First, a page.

"Slytherin" also strikes me as a nickname, a mix of "sly" and "slither," referencing his wiliness and affinity for snakes. I'd take that to mean it was a name given to him by others. "Salazar" is a Spanish and Portuguese place name. A stranger in England, given a suspicious nickname?

(Snake heraldry, same site: Meaning: Death, resurrection, healing, cunning and wisdom. The snake is one of the most important and complex symbols in many cultures. Because so many snakes are poisonous, serpents often represented death and destruction and because they lived underground they were linked with darkness and the underworld. The fact that the snake was so small and yet so deadly also made it symbolic of cunning. In the Old Testament it was Satan, in his guise as a serpent that tempted Adam and Eve in the Garden of Eden and brought sin and death into the world.

On the other hand, the fact that the snake sheds and renews its skin was seen as symbolic of resurrection and healing. In the ancient world it was linked with the Greek god of healing Asclepius, and a snake was found wrapped around his staff. In the Old Testament, the Israelites became diseased through the bites of fiery serpents, but they were cured by looking at a serpent of brass on a pole, showing the snake's ability both to kill and cure. The serpent was also thought to be very wise - the positive interpretation of the snake being cunning.

The serpent was a symbol of the procreative male force and of energy in general, but also of female secrecy and intuition - many goddess in ancient cultures were portrayed with snakes. Snakes and their cousins dragons were also seen as guardians of treasures, both physical (i.e. dragon's hoards) and spiritual (e.g. hidden knowledge).")

Anyway, I don't know that I have any great thematic statements to make from this, but I'm interested in the names.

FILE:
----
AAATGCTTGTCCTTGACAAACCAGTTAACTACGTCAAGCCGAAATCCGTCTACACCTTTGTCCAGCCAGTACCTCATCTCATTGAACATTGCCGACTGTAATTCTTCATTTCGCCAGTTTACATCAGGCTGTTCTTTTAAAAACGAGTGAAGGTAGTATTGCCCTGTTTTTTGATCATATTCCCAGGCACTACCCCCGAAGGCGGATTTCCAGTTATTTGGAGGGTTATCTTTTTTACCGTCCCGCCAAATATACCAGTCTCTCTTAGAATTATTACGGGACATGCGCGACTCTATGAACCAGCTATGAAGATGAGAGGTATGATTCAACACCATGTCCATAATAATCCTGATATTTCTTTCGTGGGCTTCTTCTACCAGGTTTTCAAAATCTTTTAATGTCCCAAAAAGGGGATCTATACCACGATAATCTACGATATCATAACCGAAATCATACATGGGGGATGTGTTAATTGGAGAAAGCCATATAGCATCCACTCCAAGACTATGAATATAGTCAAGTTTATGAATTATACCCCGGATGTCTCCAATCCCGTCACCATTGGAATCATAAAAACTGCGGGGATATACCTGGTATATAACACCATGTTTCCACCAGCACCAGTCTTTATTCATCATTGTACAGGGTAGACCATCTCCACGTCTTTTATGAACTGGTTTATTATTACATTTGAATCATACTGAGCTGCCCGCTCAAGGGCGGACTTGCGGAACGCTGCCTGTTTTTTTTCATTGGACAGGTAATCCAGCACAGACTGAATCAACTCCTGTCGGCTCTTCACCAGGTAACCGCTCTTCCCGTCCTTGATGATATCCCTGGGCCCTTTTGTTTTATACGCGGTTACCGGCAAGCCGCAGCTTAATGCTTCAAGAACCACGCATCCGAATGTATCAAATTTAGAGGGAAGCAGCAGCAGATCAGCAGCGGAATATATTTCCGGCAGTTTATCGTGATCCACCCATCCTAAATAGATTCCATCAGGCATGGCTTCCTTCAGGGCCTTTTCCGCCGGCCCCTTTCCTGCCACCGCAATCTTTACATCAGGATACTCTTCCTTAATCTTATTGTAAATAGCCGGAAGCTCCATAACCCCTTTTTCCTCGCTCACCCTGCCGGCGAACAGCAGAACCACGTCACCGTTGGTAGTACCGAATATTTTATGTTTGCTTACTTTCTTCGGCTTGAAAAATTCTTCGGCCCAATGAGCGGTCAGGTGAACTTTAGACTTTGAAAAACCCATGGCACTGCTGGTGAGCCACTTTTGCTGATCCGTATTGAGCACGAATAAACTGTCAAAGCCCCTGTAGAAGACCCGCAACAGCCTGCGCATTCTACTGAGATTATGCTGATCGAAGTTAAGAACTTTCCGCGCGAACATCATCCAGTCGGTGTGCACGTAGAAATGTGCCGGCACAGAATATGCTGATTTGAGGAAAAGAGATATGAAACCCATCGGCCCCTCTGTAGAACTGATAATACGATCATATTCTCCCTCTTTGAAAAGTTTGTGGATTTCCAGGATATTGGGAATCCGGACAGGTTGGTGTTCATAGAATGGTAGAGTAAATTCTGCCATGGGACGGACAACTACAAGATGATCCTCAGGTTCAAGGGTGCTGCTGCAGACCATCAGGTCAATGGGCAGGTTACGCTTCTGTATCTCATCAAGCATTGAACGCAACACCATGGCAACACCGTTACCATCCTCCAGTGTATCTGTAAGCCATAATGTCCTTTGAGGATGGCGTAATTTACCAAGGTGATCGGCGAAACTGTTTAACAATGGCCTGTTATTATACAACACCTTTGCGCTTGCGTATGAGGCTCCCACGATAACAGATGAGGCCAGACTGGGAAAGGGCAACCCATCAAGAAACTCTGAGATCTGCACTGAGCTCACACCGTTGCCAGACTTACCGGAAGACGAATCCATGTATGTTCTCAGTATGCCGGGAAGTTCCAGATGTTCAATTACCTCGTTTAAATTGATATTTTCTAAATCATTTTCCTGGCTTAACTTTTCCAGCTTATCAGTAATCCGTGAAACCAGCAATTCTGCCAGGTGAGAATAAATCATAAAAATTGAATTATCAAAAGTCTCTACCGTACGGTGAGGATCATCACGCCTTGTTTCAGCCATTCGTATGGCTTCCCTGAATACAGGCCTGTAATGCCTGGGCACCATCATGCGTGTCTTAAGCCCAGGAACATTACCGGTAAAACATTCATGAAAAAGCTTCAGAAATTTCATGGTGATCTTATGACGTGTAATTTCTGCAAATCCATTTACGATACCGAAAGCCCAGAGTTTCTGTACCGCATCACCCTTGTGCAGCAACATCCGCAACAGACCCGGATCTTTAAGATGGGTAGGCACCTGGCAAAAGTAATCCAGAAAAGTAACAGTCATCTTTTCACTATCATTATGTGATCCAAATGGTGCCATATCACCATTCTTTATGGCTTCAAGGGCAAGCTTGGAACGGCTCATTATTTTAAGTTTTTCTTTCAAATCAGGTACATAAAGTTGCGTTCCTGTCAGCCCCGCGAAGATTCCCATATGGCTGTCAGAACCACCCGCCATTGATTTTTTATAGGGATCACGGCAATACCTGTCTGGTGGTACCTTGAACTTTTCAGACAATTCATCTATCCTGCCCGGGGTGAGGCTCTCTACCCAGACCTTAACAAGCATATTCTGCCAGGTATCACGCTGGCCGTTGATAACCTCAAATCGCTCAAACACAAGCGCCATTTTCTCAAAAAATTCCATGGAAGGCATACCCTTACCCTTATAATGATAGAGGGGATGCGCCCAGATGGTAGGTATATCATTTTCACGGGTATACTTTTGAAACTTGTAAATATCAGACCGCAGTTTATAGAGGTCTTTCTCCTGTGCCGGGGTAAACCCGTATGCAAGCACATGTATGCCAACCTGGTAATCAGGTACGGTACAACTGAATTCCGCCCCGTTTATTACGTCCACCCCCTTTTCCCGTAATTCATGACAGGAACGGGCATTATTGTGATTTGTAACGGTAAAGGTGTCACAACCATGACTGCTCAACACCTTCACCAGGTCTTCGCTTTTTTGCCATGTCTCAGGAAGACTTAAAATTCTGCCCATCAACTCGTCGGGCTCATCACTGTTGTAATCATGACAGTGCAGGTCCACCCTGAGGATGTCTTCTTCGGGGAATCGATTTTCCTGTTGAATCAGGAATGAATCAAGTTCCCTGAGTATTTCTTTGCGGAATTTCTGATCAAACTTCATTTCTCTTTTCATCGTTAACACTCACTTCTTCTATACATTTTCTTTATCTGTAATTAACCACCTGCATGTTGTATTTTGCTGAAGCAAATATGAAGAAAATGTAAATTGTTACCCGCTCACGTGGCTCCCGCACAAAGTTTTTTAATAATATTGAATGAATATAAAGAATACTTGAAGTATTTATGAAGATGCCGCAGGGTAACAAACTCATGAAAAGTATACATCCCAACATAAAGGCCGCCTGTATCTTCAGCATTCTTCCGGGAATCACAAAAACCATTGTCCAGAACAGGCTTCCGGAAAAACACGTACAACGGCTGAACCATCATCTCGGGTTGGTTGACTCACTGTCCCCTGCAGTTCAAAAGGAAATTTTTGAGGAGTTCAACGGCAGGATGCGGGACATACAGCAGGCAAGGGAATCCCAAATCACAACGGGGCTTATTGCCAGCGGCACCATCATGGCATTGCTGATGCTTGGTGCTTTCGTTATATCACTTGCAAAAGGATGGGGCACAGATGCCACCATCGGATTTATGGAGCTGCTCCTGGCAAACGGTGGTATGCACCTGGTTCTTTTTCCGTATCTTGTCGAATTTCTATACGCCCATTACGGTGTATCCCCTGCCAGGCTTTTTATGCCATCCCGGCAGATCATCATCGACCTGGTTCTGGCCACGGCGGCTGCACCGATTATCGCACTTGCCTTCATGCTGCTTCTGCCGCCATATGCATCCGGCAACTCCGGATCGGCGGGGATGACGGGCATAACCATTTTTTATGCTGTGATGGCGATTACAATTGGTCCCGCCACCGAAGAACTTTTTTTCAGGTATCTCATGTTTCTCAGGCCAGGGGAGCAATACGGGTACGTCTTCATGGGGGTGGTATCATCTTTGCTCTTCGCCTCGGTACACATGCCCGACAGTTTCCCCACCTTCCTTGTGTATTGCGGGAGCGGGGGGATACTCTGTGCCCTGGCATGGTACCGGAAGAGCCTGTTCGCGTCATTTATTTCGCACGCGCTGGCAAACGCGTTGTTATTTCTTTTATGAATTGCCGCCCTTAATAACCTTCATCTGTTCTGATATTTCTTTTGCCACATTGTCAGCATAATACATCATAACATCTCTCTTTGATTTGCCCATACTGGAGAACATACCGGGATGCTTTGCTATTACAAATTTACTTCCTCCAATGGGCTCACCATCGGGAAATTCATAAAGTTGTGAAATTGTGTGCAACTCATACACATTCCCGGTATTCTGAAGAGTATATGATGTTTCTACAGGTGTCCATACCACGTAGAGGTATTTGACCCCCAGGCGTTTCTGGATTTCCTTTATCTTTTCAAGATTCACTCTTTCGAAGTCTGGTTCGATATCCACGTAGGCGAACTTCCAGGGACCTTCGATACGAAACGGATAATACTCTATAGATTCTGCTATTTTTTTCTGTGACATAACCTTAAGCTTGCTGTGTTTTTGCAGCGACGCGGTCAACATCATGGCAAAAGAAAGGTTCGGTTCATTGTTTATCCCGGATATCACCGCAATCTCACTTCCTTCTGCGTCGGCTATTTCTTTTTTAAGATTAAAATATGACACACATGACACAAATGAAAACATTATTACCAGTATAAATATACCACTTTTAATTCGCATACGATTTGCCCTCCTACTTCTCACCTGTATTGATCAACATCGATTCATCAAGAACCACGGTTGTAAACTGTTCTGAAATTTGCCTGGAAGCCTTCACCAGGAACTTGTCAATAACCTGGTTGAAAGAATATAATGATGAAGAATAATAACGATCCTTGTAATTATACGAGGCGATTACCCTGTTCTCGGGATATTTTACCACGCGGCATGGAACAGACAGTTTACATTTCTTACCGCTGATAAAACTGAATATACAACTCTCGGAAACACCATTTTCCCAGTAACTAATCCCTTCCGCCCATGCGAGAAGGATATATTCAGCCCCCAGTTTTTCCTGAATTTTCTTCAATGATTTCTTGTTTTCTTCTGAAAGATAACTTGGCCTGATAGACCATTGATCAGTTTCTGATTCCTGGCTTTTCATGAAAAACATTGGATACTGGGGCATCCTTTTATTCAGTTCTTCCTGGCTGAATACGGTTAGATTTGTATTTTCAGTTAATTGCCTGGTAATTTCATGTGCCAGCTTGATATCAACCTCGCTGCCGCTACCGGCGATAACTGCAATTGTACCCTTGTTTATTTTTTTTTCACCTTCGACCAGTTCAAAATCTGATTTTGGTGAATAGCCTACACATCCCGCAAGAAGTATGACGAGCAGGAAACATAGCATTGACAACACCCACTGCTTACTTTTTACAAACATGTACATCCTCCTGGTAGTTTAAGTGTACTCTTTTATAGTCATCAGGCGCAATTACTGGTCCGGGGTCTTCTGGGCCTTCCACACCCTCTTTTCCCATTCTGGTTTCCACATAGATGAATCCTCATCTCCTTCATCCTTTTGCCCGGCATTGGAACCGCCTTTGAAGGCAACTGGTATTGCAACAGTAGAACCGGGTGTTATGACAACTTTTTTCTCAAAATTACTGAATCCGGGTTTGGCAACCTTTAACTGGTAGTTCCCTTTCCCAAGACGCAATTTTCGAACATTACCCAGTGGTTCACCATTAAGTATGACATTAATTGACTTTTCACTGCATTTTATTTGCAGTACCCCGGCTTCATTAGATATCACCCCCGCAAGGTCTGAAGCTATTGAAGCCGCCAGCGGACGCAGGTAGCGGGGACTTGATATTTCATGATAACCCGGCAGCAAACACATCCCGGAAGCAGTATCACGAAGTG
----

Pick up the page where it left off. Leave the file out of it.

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Comments
persephone_kore From: persephone_kore Date: May 25th, 2004 07:54 pm (UTC) (Link)
Neat.

Alan and I, I shall confess, took what's probably a slightly simpler tack with the surnames, but it has been a lot of fun. When the matter of surnames being unusual occurred to us, we kind of associated the surnames with their House mascots and decided that it would seem reasonable both for four such talented (according to the Hat) wizards and witches to have been Animagi, and for that sort of magical accomplishment to be one that was customarily announced by adopting a related name. (We haven't decided whether the Marauders followed the old tradition on purpose or it just seemed like a natural thing to do.)

So "Gryffindor" is perhaps a tad bit exaggerated for a lion, but then, "Padfoot" is technically a magical beast too, if I remember right. "Ravenclaw" was a black-taloned eagle. And "Hufflepuff" also indicated that Helga had a sense of humor. :)
chasehunts From: chasehunts Date: May 25th, 2004 08:50 pm (UTC) (Link)
Badger. Vice, courage and ferocity.

That gave me an odd view of Hufflepuffs; especially that first word.

Those quiet Hufflepuffs. I wonder what their collective secret vice is?

Chase
From: (Anonymous) Date: May 26th, 2004 11:20 am (UTC) (Link)

Stopped by intending to read "Shifts"...

...and then got consumed with curiosity about your Quibbles. I do love your song about the Founders, and the speculation on the meaning of their names.

Something about the surnames Hufflepuff and Slytherin has always struck me as odd--they're somehow so...undignified. Hufflepuff sounds deliberately silly (and like a breakfast cereal), while Slytherin ("Slither in"?) sounds as if it was bestowed in the same spirit as Grima naming Gandalf "Lathspell." It makes me wonder if these surnames weren't originally given by someone else, in mockery or anger or dislike. They sound a little like the surnames you encounter in sagas--Mord Fiddle, Onund Treefoot, Olvir Hump, An Twig-Belly, Thorstein the Galleon, Eystein Fart. (The last-named being the great-great grandfather of King Harald Tangle-Hair, who also had an ancestor known as Halfdan the Mild and Meal-Stingy...I swear I'm not making this up!)

It's a safe bet that nobody went by a name like Eystein Fart from choice--the surname would have been bestowed by others, and no doubt there was a story that went with it; if the story was good enough, the name stuck. What if Salazar was given the name of Slytherin by someone who disliked him? On the other hand, Helga might have adopted a surname that was given her in mockery, just because she had that kind of a sense of humor.

One day, I swear, I'm going to start a Live Journal. (Kellie was after me to start one, last year; I begged off at the time, but I think I've finally succumbed.) I've procrastinated long enough! When I do start one, may I friend you?

Spartina